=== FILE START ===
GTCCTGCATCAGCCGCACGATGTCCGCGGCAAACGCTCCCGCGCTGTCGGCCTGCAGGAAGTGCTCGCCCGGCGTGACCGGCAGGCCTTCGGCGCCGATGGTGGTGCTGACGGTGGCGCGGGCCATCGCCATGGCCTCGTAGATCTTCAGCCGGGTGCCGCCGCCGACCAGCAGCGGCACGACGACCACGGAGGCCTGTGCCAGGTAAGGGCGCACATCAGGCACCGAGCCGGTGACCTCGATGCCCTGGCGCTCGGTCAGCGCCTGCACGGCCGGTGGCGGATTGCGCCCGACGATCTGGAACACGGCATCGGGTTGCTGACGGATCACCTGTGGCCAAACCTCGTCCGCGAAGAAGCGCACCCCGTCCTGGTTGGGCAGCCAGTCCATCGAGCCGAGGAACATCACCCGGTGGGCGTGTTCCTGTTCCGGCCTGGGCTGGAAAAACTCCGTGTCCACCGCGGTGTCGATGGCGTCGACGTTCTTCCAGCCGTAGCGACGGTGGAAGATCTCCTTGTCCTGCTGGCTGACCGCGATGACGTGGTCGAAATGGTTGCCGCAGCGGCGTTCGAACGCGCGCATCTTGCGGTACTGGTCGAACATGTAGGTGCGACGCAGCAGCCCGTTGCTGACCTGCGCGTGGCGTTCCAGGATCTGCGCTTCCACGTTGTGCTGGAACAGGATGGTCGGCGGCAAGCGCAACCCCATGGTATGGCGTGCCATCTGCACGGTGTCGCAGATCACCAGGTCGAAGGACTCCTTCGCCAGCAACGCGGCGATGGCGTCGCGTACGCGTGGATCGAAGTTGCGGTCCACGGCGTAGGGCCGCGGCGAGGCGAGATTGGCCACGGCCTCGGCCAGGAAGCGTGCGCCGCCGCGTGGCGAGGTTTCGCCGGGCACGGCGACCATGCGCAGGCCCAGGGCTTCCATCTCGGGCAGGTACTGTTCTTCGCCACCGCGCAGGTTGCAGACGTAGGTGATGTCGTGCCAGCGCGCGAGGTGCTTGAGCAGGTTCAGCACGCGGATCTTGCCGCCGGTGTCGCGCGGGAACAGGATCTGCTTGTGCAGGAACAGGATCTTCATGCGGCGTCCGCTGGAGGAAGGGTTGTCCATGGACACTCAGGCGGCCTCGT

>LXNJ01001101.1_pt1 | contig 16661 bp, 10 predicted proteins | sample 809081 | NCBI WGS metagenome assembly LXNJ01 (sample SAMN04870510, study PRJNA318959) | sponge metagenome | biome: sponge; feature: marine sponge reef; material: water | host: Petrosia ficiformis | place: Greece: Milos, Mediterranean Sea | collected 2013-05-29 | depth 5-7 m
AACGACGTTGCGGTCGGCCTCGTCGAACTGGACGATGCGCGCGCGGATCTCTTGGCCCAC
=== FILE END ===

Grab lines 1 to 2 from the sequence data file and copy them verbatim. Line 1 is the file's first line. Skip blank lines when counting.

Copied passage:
GTCCTGCATCAGCCGCACGATGTCCGCGGCAAACGCTCCCGCGCTGTCGGCCTGCAGGAAGTGCTCGCCCGGCGTGACCGGCAGGCCTTCGGCGCCGATGGTGGTGCTGACGGTGGCGCGGGCCATCGCCATGGCCTCGTAGATCTTCAGCCGGGTGCCGCCGCCGACCAGCAGCGGCACGACGACCACGGAGGCCTGTGCCAGGTAAGGGCGCACATCAGGCACCGAGCCGGTGACCTCGATGCCCTGGCGCTCGGTCAGCGCCTGCACGGCCGGTGGCGGATTGCGCCCGACGATCTGGAACACGGCATCGGGTTGCTGACGGATCACCTGTGGCCAAACCTCGTCCGCGAAGAAGCGCACCCCGTCCTGGTTGGGCAGCCAGTCCATCGAGCCGAGGAACATCACCCGGTGGGCGTGTTCCTGTTCCGGCCTGGGCTGGAAAAACTCCGTGTCCACCGCGGTGTCGATGGCGTCGACGTTCTTCCAGCCGTAGCGACGGTGGAAGATCTCCTTGTCCTGCTGGCTGACCGCGATGACGTGGTCGAAATGGTTGCCGCAGCGGCGTTCGAACGCGCGCATCTTGCGGTACTGGTCGAACATGTAGGTGCGACGCAGCAGCCCGTTGCTGACCTGCGCGTGGCGTTCCAGGATCTGCGCTTCCACGTTGTGCTGGAACAGGATGGTCGGCGGCAAGCGCAACCCCATGGTATGGCGTGCCATCTGCACGGTGTCGCAGATCACCAGGTCGAAGGACTCCTTCGCCAGCAACGCGGCGATGGCGTCGCGTACGCGTGGATCGAAGTTGCGGTCCACGGCGTAGGGCCGCGGCGAGGCGAGATTGGCCACGGCCTCGGCCAGGAAGCGTGCGCCGCCGCGTGGCGAGGTTTCGCCGGGCACGGCGACCATGCGCAGGCCCAGGGCTTCCATCTCGGGCAGGTACTGTTCTTCGCCACCGCGCAGGTTGCAGACGTAGGTGATGTCGTGCCAGCGCGCGAGGTGCTTGAGCAGGTTCAGCACGCGGATCTTGCCGCCGGTGTCGCGCGGGAACAGGATCTGCTTGTGCAGGAACAGGATCTTCATGCGGCGTCCGCTGGAGGAAGGGTTGTCCATGGACACTCAGGCGGCCTCGT

>LXNJ01001101.1_pt1 | contig 16661 bp, 10 predicted proteins | sample 809081 | NCBI WGS metagenome assembly LXNJ01 (sample SAMN04870510, study PRJNA318959) | sponge metagenome | biome: sponge; feature: marine sponge reef; material: water | host: Petrosia ficiformis | place: Greece: Milos, Mediterranean Sea | collected 2013-05-29 | depth 5-7 m